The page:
How to wire ethernet cables header image

Whilst everything seems to be wireless these days, Ethernet can outperform Wi-Fi offering better signal quality, data speeds, and network scalability outperforming. Ethernet is great for cameras, phone systems, and sensor installations, not just the usual computing systems.

Although wireless offers an easy setup, using a wired network gives you a high-speed, private solution for file sharing, media streaming, internet access, telecommunications, and much more.

But where should you begin? Here are the basic steps to set up an Ethernet wiring solution.

Planning Your Ethernet Solution

Before anything else, you need a plan. Where does this need to go? How much wiring do you need? Which Ethernet cables are the best?

Remember – measure twice, cut once.

Step 1: Choose Your Locations

Before even thinking about what equipment to choose, ask yourself:

  • Where in the home or office are your devices located?
  • How many ports do you need in each location?
  • What sort of network speed are you looking to achieve?
  • Where are you locating your network equipment?
  • And possibly most importantly, what route will your Ethernet cables take?

If you can obtain building plans, try drawing out where you want your ethernet cables to go. This can help you work out how much Ethernet cable you need.

Step 2: Choose Your Cables

Depending on where you’re installing your Ethernet wiring solution will influence the type of cables you’ll be after. You’ll need to decide whether you want to work with Cat5e cables or Cat6 cables.

Category 5 Enhanced Cables, more commonly known as Cat5e, are an excellent solution for home networks. They offer consistently high speeds and reliability.

Explore our range of Cat5e Ethernet Cables.

Category 6 Cables, or Cat6 are more commonly used in business network infrastructures. These cables offer even greater speeds and additional interference improvements for enhanced performance capabilities.

Explore our range of Cat6 Ethernet Cables.

Row of different cables image

Step 3: Choosing Your Equipment

After choosing your cabling option, you will need to consider the rest of the installation materials and components you’ll need for the network.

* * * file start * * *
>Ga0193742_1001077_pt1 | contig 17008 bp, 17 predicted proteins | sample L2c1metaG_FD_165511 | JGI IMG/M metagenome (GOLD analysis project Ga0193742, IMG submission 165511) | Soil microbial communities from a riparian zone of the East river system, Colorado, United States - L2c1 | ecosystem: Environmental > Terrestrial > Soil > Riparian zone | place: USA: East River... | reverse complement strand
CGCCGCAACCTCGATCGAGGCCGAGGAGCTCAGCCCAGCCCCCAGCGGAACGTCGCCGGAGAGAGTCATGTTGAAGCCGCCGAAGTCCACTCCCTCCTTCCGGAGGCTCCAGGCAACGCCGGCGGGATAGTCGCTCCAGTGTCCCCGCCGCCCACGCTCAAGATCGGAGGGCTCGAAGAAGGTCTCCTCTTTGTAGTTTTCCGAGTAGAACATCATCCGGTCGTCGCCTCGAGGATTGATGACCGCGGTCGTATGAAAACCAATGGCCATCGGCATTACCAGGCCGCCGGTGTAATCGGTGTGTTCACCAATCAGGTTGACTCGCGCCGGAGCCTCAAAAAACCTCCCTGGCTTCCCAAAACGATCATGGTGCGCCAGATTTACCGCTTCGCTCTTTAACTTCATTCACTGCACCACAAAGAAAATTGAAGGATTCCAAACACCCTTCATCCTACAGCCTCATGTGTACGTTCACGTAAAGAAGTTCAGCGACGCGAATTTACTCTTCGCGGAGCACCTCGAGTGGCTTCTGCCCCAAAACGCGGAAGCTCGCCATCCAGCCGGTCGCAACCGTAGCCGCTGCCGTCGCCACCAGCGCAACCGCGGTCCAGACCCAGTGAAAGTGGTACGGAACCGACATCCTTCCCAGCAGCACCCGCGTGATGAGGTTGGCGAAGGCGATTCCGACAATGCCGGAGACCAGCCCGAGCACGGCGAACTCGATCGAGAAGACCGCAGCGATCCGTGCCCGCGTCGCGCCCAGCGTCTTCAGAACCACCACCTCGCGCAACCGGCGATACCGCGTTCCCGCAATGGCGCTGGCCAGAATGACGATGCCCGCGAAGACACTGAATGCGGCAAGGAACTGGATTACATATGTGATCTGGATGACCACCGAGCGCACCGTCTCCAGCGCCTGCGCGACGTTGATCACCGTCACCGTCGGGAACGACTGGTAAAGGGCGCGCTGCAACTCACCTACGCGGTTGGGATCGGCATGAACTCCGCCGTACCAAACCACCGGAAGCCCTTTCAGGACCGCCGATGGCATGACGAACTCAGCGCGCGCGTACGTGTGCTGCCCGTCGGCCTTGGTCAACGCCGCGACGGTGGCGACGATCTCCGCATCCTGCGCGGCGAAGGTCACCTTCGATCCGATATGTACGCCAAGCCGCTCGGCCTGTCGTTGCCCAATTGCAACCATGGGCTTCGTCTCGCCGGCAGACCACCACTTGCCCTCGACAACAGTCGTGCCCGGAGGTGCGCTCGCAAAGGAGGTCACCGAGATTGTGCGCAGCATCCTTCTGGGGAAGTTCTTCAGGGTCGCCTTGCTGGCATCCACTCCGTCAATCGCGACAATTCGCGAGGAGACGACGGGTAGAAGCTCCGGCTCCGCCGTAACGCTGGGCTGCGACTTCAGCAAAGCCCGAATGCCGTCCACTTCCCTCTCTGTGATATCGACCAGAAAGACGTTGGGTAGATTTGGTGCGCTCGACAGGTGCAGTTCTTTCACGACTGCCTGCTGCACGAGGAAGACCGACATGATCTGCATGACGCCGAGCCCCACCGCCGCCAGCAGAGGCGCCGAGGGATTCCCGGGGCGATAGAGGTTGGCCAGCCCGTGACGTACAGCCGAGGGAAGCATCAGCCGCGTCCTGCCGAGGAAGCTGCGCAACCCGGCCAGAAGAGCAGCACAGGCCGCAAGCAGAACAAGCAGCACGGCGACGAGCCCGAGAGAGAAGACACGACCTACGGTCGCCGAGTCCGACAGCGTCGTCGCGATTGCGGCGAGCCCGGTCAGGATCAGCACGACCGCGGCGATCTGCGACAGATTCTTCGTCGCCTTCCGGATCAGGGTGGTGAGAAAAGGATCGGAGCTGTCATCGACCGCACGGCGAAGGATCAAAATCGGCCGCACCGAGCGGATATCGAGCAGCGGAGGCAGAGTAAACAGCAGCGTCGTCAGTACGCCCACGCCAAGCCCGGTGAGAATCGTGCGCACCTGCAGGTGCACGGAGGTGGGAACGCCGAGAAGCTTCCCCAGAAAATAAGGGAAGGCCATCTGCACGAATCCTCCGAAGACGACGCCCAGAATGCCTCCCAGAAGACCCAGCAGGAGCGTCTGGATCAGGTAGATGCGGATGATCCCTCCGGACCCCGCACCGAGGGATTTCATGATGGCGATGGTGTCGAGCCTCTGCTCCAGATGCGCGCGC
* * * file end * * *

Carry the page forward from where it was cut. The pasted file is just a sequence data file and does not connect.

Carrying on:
RJ45 Modules to terminate your Ethernet cable with to allow a connection with a plug.

RJ45 Plugs to terminate the end of your Ethernet cable and allow you to plug your cable into a device.

Crimping tools to cut the plasic sheath on cables.

Back Boxes to be attached to the wall and hold your cables.

A cable management solution – to keep your cables organised.

A router – you may already have one courtesy of your ISP – to connect your devices.

A switch – to create a network to connect devices together.

A patch panel – an optional addition – to help organise your cables.

• Tools – such as a drill and a saw – to complete the installation

• Labeller – if you don’t have a label maker a sharpie would work too.

Wiring And Installing Your Ethernet Cable Solution

Step 4: Install Your Back Boxes

Take every location you plan to run a cable and use your tools to make some back box-sized holes in the wall. Whilst making holes in the walls don’t forget a hole big enough to fit all your Ethernet cables through in the room where your network equipment will be located. Once the holes have been created, get to work in installing your back boxes.


Step 5: Measure Your Ethernet Cable

Time to figure out how much cable you’ll actually need. Measure the route that your wiring will need to take to get from point A to point B. Pay extra attention to corners or anything your wire will need to get around to ensure you’re not left short. If you’re following the route of existing cables you can use these to measure how much wire you’ll need.

Don’t forget to add some extra length for stripping and crimping the ends.

Step 6: Wiring Your Ethernet Cables

Now you’ll need to wire your ethernet cables.

  1. Use a crimping tool to cut the plastic sheath. Give yourself around an inch of exposed wire to work with.
  2. Split out the coloured wires and arrange them in order (like in the image below)
  3. Colours or patterns of ethernet cables

  4. Cut the ends of the wires to around half an inch long so they’ll fit into your connector. Make sure they all remain equal lengths.
  5. Carefully insert your wires into your RJ45 connector. Make sure the wires go all the way to the end of the connector but don’t extend beyond the ends. Also, ensure that you have some of the plastic wire cover in the connector.


Step 6: Run Your Wires

Before all else, take your opportunity to label your cables. Make this as clear as possible to remind you of where your cables are connected to.

Now you can take your cables and run them through your decided route. This can be a complex process, especially when dropping the Ethernet cables into the walls.

Step 7: Connect The Ethernet Cables To The Network

Once your cables are in place, you can now connect them to your patch panel, if you have one, or straight to your switch.

At the other ends, click the jacks into their wall plates and screw the wall plates into the back boxes.

Step 8: Test Your Network

Finally, test your network, either using a network cable tester or the following manual process.

If you’re using a patch panel, you can plug a patch cable from the panel to each port on the Ethernet switch and turn it on. Then, use another patch cable to plug a laptop into each port. After each port, check your switch is displaying a link indicator. This is also a good time to confirm that your labelling is correct on each end of a cable.

Once you’re satisfied that your Ethernet cables are working, you can connect your network to the Internet. Now you have a fast, secure wired network.

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